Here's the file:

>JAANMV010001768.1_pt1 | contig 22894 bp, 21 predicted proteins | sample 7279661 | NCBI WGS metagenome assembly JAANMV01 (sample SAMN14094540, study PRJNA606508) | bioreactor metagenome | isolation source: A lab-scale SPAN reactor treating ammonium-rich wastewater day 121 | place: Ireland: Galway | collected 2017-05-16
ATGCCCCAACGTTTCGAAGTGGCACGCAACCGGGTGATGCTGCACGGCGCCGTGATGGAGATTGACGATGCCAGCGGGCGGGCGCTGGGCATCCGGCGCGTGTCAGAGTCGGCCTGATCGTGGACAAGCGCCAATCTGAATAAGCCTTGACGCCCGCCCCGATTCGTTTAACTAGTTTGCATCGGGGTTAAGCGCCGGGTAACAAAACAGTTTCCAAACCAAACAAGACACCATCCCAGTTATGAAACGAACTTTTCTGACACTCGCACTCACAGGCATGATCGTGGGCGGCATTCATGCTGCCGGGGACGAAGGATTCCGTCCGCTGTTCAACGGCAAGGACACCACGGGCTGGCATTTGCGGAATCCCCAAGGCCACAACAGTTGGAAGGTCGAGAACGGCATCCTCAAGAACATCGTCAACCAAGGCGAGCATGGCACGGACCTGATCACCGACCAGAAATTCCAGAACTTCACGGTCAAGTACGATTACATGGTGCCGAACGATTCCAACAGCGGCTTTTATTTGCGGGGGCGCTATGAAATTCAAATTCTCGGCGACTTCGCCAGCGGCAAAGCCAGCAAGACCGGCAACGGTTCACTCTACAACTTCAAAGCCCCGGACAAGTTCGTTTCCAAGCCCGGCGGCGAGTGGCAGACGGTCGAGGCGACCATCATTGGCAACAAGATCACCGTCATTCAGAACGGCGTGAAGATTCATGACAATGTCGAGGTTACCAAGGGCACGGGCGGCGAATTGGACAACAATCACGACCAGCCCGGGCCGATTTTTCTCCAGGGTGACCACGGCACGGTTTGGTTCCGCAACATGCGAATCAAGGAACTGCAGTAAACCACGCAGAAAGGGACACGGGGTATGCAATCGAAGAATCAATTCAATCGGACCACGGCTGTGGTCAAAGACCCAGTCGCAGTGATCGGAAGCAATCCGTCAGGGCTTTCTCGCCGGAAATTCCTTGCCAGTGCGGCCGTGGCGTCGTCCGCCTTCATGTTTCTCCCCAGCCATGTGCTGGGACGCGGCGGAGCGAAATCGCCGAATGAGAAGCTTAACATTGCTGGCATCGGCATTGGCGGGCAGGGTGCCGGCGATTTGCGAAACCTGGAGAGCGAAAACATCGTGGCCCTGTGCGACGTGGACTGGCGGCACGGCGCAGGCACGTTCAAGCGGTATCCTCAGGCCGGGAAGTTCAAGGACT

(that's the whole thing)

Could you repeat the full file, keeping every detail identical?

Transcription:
>JAANMV010001768.1_pt1 | contig 22894 bp, 21 predicted proteins | sample 7279661 | NCBI WGS metagenome assembly JAANMV01 (sample SAMN14094540, study PRJNA606508) | bioreactor metagenome | isolation source: A lab-scale SPAN reactor treating ammonium-rich wastewater day 121 | place: Ireland: Galway | collected 2017-05-16
ATGCCCCAACGTTTCGAAGTGGCACGCAACCGGGTGATGCTGCACGGCGCCGTGATGGAGATTGACGATGCCAGCGGGCGGGCGCTGGGCATCCGGCGCGTGTCAGAGTCGGCCTGATCGTGGACAAGCGCCAATCTGAATAAGCCTTGACGCCCGCCCCGATTCGTTTAACTAGTTTGCATCGGGGTTAAGCGCCGGGTAACAAAACAGTTTCCAAACCAAACAAGACACCATCCCAGTTATGAAACGAACTTTTCTGACACTCGCACTCACAGGCATGATCGTGGGCGGCATTCATGCTGCCGGGGACGAAGGATTCCGTCCGCTGTTCAACGGCAAGGACACCACGGGCTGGCATTTGCGGAATCCCCAAGGCCACAACAGTTGGAAGGTCGAGAACGGCATCCTCAAGAACATCGTCAACCAAGGCGAGCATGGCACGGACCTGATCACCGACCAGAAATTCCAGAACTTCACGGTCAAGTACGATTACATGGTGCCGAACGATTCCAACAGCGGCTTTTATTTGCGGGGGCGCTATGAAATTCAAATTCTCGGCGACTTCGCCAGCGGCAAAGCCAGCAAGACCGGCAACGGTTCACTCTACAACTTCAAAGCCCCGGACAAGTTCGTTTCCAAGCCCGGCGGCGAGTGGCAGACGGTCGAGGCGACCATCATTGGCAACAAGATCACCGTCATTCAGAACGGCGTGAAGATTCATGACAATGTCGAGGTTACCAAGGGCACGGGCGGCGAATTGGACAACAATCACGACCAGCCCGGGCCGATTTTTCTCCAGGGTGACCACGGCACGGTTTGGTTCCGCAACATGCGAATCAAGGAACTGCAGTAAACCACGCAGAAAGGGACACGGGGTATGCAATCGAAGAATCAATTCAATCGGACCACGGCTGTGGTCAAAGACCCAGTCGCAGTGATCGGAAGCAATCCGTCAGGGCTTTCTCGCCGGAAATTCCTTGCCAGTGCGGCCGTGGCGTCGTCCGCCTTCATGTTTCTCCCCAGCCATGTGCTGGGACGCGGCGGAGCGAAATCGCCGAATGAGAAGCTTAACATTGCTGGCATCGGCATTGGCGGGCAGGGTGCCGGCGATTTGCGAAACCTGGAGAGCGAAAACATCGTGGCCCTGTGCGACGTGGACTGGCGGCACGGCGCAGGCACGTTCAAGCGGTATCCTCAGGCCGGGAAGTTCAAGGACT